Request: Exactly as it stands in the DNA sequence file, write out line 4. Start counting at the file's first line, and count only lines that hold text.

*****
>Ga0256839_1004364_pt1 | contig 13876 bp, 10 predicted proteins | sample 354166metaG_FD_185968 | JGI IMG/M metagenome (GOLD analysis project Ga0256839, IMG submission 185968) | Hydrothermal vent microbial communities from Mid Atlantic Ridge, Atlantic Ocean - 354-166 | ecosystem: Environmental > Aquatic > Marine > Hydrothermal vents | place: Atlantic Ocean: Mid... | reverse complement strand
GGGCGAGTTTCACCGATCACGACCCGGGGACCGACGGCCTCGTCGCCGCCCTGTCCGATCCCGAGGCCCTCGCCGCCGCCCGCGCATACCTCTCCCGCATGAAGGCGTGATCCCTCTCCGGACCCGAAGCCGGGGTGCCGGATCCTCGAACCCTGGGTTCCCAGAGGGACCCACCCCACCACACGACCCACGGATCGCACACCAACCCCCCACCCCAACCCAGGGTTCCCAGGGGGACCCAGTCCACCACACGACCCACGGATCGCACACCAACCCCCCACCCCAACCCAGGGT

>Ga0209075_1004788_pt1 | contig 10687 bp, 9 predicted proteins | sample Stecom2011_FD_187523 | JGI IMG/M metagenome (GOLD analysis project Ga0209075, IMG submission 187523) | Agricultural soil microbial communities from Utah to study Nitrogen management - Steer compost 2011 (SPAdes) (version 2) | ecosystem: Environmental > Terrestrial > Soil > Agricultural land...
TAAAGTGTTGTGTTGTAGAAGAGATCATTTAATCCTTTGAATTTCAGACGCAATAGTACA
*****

TAAAGTGTTGTGTTGTAGAAGAGATCATTTAATCCTTTGAATTTCAGACGCAATAGTACA